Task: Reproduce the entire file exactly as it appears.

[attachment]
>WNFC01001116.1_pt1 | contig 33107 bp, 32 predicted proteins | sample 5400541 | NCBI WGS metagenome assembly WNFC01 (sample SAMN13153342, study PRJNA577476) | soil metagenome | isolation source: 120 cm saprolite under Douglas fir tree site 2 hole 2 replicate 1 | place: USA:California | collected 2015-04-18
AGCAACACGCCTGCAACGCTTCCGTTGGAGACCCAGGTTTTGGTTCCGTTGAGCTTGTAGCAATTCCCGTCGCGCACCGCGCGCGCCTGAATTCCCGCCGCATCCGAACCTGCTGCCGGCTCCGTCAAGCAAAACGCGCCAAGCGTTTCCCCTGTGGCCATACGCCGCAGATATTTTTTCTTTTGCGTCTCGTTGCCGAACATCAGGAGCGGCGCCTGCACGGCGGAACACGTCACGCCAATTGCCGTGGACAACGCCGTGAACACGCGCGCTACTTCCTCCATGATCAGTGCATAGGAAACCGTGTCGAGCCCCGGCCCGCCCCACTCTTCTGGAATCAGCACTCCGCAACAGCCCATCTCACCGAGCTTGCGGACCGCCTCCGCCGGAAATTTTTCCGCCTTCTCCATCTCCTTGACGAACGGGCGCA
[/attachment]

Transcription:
>WNFC01001116.1_pt1 | contig 33107 bp, 32 predicted proteins | sample 5400541 | NCBI WGS metagenome assembly WNFC01 (sample SAMN13153342, study PRJNA577476) | soil metagenome | isolation source: 120 cm saprolite under Douglas fir tree site 2 hole 2 replicate 1 | place: USA:California | collected 2015-04-18
AGCAACACGCCTGCAACGCTTCCGTTGGAGACCCAGGTTTTGGTTCCGTTGAGCTTGTAGCAATTCCCGTCGCGCACCGCGCGCGCCTGAATTCCCGCCGCATCCGAACCTGCTGCCGGCTCCGTCAAGCAAAACGCGCCAAGCGTTTCCCCTGTGGCCATACGCCGCAGATATTTTTTCTTTTGCGTCTCGTTGCCGAACATCAGGAGCGGCGCCTGCACGGCGGAACACGTCACGCCAATTGCCGTGGACAACGCCGTGAACACGCGCGCTACTTCCTCCATGATCAGTGCATAGGAAACCGTGTCGAGCCCCGGCCCGCCCCACTCTTCTGGAATCAGCACTCCGCAACAGCCCATCTCACCGAGCTTGCGGACCGCCTCCGCCGGAAATTTTTCCGCCTTCTCCATCTCCTTGACGAACGGGCGCA